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In plain terms, Ralph is the leader at the beginning because the boys follow him, and Jack is the leader at the end because the boys follow him instead. Many interpretations and guides to the story would say that Ralph is good, and Jack is not. Ralph is good because he doesn't relinquish his efforts to remain civilized, to defend those weaker than himself, and to maintain priorities that provide the best chance of survival for the greatest number of the boys.
I think it's a little more complicated than this, at least in part, because you have to define the terms "leader" and "good," and determine if there is objective morality in this story. I think this last point would be difficult to prove because the entire point of the story is that humans become savage when stripped of their civilized veneer, and savagery could be said to be the absence of morality.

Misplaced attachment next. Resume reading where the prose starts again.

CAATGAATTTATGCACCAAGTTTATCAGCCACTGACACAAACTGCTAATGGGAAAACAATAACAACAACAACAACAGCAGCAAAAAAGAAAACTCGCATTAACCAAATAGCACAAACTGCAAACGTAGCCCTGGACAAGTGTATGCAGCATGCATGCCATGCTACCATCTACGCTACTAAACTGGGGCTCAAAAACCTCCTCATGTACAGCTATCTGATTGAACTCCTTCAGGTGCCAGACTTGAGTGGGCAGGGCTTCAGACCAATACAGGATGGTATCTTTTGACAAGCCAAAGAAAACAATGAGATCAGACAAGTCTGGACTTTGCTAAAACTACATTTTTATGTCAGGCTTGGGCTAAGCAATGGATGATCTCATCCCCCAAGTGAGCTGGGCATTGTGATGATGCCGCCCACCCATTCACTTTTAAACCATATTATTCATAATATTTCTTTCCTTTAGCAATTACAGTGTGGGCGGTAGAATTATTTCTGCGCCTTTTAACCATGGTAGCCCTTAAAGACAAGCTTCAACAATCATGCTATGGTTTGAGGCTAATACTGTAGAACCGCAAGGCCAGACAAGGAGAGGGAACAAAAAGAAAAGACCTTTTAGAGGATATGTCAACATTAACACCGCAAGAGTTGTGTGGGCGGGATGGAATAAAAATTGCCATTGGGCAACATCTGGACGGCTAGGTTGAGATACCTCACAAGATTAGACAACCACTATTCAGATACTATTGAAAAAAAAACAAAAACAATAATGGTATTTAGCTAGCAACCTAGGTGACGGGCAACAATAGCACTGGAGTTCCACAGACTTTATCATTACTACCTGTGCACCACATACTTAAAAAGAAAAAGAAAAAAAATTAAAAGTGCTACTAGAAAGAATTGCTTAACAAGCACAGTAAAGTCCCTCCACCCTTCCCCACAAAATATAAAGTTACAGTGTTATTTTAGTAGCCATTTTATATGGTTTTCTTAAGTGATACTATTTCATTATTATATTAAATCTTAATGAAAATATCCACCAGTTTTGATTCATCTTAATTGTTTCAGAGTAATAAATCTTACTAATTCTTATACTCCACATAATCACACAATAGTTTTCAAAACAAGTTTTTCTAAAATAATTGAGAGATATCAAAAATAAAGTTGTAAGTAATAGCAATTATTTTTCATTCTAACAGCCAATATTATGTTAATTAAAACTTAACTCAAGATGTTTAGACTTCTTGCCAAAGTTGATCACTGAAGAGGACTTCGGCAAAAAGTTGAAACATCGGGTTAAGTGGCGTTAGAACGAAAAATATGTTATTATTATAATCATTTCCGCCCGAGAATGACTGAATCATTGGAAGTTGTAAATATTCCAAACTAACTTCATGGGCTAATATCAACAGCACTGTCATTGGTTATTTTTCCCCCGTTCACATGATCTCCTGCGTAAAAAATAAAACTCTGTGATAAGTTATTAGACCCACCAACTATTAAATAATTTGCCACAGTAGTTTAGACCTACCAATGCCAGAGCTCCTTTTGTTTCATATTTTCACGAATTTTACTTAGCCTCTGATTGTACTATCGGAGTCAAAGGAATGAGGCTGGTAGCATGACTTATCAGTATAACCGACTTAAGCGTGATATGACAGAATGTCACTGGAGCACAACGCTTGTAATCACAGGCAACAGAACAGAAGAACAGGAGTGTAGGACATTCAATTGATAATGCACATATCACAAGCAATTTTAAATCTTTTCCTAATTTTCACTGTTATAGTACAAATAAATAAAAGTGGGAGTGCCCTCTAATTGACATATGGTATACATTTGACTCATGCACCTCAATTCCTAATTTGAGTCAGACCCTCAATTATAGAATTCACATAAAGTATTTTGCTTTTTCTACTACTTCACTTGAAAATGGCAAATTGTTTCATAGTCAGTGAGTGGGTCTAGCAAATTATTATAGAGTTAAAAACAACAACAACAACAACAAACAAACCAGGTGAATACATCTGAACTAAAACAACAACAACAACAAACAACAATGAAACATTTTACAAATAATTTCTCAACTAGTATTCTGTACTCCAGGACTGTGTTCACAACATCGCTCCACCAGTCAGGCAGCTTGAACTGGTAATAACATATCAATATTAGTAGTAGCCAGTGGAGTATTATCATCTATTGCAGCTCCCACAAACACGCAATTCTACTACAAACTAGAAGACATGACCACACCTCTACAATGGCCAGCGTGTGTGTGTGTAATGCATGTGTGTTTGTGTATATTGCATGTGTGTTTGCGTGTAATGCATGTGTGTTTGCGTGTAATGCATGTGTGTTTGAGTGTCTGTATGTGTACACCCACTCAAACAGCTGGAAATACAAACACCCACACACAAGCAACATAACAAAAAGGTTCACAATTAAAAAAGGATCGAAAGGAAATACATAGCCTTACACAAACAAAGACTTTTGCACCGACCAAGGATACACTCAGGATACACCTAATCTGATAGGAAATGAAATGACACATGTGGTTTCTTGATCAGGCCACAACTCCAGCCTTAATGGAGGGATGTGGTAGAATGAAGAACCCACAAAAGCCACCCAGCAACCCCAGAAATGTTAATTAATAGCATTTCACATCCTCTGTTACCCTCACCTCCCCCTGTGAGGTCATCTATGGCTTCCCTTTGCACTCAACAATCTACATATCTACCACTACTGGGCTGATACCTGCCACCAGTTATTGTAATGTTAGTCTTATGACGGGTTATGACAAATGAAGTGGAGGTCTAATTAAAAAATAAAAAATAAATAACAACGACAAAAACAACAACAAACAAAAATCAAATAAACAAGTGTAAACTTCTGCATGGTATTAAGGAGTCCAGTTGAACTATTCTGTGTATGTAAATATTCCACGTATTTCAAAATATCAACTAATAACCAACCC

We might also say that Jack is "good" because he also does what appears to be in the best interests of those that follow him, and that his way of ruling doesn't rely on an intervention by rescuers, which from such a perspective might seem like a religion, distracting the boys from their immediate survival.
Ultimately there is fodder for arguing this in either direction, but a more specific prompt would be necessary in order to do so effectively.
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